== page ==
Do you ever feel like you’re living life on a loop? Morning, night, work routines that produce the same type of results every day. That’s not necessarily a bad situation. Working smart is important. As Grant Cardone said:
Disciplined, consistent, and persistent actions are more of a determining factor in the creation of success than any other combination of things.
The question is, what do you do when it becomes dull and monotonous? Even if you love what you do, doing the same tasks over and over again can tire anyone out. You might even feel like something’s missing in your life.
Luckily, there are ways to become excited about life again and fill that hollow feeling in your soul, and they all come from building a hobby (or hobbies). The immediate argument one might have is: “Hobbies are a waste of time.” It’s important for me to ask you — why do you think that? The answer is obvious.
Most people dislike not being productive. If they’re not working toward reaching their goals, they not only feel like they’re wasting time — they feel guilty. According to psychotherapist Julie de Azevedo Hanks, Ph.D., we feel guilty for not working because “we link our behavior, our performance, our productivity, with our self-worth. […] So when we’re being less productive, we feel like we’re doing something wrong.”
Most of us live to succeed or to reach a goal, which is why we’re opposed to working on activities we have no interest in mastering. But there are numerous benefits to doing tasks you’re not interested in mastering — impacting even your career.
How Hobbies Can Help Improve Your Mood
Working on a hobby is proven to help avoid stress, improve your mood, and make you feel relaxed. Why does that matter? Other than a general improvement of life, when it comes to your work, a good attitude can increase your motivation and focus.
Bestselling author Steve Rizzo shared: “Studies have shown that those who make conscious choices (and it is a choice) to enjoy themselves and laugh throughout the day are more creative, productive, and resilient to challenging situations. […] In other words, focusing on your happiness not only makes you smarter but shifts motivation in to [sic] high gear.”
In other words, time for happiness isn’t something you can put at the bottom of your to-do list — it’s a requirement for a better work-life. People think they have to choose between work and fun when they should have both. This is one way I view it: your career is supposed to financially sustain you — not your hobbies.
Learn to Love the Process By Falling In Love With Hobbies
“Perhaps the most important quality, the one that is most consistently present in all creative individuals, is the ability to enjoy the process of creation for its own sake,” shared the author of Creativity: Flow and the Psychology of Discovery and Invention.
Again, the point of finding a hobby is not to master it but to have fun and start enjoying your life a little more. It’ll teach you about the importance of the process because you won’t be aiming toward a goal. These lessons ripple into the rest of your life, including your career. You’ll stark taking your sight off of the goal, and focus on the work.
What’s the problem with being outcome-focused? Psychology Today wrote, “Most people think that to get the results you want, you need to focus on those results. But, and here’s the paradox, by having an outcome focus actually reduces the chances of your achieving the results you want.”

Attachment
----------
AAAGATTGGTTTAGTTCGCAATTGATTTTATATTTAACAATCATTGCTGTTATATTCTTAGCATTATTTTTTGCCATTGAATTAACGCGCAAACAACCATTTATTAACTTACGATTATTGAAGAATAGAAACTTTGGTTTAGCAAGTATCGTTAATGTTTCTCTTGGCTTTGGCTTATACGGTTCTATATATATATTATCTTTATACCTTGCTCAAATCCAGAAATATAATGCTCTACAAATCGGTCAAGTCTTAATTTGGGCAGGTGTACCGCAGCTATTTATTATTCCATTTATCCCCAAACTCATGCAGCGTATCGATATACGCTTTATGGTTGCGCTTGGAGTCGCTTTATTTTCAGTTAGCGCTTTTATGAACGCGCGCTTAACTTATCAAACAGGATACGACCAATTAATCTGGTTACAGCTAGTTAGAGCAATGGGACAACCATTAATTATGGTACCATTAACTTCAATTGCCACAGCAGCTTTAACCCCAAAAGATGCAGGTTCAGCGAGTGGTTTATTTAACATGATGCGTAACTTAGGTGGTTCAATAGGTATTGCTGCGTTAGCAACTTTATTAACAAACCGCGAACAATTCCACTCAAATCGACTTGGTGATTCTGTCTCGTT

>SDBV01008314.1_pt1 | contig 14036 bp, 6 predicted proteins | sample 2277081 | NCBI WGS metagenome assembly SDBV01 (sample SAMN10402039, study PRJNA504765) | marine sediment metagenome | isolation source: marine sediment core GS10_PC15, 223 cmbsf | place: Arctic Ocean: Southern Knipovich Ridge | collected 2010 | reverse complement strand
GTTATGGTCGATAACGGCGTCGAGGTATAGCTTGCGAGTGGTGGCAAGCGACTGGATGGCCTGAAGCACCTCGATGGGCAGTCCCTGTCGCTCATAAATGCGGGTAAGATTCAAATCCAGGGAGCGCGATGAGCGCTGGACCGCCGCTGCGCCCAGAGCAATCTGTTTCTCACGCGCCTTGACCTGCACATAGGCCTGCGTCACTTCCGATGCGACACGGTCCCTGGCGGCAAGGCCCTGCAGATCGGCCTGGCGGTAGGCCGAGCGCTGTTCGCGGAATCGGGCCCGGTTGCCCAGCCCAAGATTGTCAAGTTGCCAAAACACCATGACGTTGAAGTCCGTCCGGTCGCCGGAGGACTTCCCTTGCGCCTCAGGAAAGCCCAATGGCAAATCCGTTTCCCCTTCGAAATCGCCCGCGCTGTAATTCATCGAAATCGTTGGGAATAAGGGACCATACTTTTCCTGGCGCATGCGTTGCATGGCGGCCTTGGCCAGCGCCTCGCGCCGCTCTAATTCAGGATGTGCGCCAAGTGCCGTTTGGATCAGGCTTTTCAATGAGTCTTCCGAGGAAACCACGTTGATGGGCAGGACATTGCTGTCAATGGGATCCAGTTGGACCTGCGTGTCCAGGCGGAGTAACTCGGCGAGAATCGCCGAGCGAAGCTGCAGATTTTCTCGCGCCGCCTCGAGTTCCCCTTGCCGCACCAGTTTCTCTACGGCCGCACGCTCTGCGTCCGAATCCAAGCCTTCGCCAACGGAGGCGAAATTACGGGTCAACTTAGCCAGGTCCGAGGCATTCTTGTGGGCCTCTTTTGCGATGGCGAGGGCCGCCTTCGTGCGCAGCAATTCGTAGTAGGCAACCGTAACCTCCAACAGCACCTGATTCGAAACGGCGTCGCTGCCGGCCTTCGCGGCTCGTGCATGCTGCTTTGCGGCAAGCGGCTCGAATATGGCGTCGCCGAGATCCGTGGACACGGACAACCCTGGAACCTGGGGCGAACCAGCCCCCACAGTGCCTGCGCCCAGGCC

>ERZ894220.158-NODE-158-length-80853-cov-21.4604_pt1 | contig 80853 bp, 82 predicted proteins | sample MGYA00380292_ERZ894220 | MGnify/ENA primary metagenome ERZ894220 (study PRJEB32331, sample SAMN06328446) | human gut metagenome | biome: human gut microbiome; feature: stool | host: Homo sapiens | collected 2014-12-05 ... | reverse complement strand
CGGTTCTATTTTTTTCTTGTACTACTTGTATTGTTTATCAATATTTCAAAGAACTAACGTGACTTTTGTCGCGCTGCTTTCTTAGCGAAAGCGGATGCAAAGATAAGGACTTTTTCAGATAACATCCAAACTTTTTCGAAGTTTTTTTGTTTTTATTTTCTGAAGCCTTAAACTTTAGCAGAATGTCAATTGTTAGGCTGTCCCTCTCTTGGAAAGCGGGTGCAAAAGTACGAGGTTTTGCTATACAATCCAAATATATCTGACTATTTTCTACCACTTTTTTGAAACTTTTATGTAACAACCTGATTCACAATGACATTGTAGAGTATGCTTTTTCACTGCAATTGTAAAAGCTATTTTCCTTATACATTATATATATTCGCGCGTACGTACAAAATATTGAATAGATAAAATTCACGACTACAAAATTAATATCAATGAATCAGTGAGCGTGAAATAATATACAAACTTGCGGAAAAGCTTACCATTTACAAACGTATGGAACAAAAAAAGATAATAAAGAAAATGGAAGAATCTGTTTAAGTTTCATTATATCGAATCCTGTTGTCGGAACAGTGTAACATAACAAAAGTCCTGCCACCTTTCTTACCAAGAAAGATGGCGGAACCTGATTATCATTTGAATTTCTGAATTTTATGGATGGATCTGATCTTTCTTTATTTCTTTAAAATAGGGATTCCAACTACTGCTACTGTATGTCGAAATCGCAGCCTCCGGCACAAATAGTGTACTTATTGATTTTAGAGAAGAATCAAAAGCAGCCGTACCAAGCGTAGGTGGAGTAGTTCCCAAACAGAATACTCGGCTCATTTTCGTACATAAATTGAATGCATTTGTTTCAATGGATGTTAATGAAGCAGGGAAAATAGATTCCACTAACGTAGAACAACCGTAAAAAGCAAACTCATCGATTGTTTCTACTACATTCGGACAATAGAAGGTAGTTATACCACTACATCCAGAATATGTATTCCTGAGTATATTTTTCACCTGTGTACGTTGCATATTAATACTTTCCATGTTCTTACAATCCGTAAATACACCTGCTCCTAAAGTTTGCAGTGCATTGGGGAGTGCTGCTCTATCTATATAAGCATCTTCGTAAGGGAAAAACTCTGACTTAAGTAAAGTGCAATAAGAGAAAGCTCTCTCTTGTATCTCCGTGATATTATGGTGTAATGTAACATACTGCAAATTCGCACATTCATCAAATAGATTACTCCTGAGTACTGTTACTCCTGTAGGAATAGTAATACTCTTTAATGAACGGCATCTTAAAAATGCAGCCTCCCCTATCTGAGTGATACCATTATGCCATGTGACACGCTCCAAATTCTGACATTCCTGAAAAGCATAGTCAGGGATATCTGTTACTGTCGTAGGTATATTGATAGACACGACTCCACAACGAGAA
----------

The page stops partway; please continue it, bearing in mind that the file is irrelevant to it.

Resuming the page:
Don’t you want your work process to be exciting? This is why it’s important to learn to fall in love with doing rather than getting. Hobbies can help you develop the habit of focusing on the process.
Hobbies Can Help You Work Faster
Parkinson’s law is “the notion that work expands to fill the time available for its completion.” Let’s say you had to finish writing a long article, and you had all day to finish it. According to that law, you wouldn’t finish it until the end of the day. However, if you had, say, dinner with your family at seven, then you’d finish writing that article by seven.
If you don’t like the idea of having a hobby by yourself, you can consider a hobby you do with others. If you like reading, join a book club. If you want to learn an instrument, you could take lessons. It could be much simpler: you and your partner could agree to build a puzzle together every night at eight to wind down. How does this affect your work?
Psychology Today shared a point even a workaholic will find convincing: “Chances are, if you had choir practice or a book club meeting that night, you would get those tasks done much more quickly. So, hobbies can seem to create more time by encouraging efficiency.”
If you want to get your work done faster, get a hobby — preferably, with other people if you’d struggle to discipline yourself. You’ll finish work faster because they’ll hold you to deadlines.
If you feel like you have a lot of dead time, as Ryan Holiday calls it, hobbies can jumpstart your life again. While most people choose to scroll through social media or watch Netflix, your overall quality of life improves when you lose yourself in something that you do purely for fun.
Pick one thing. An instrument, an art form, a class. For you. For fun. Most importantly, prioritize it. This is the hardest step — especially when you feel bombarded with work.
You want to say you don’t have time, but somewhere, at least once a week, you have an hour to spare. You can replace one Netflix episode. Plus, unlike a tv show, this hobby will add genuine fun to your life. It’ll make you more interesting.
The truth is, you need to have fun. It’s good for you. Make time for it.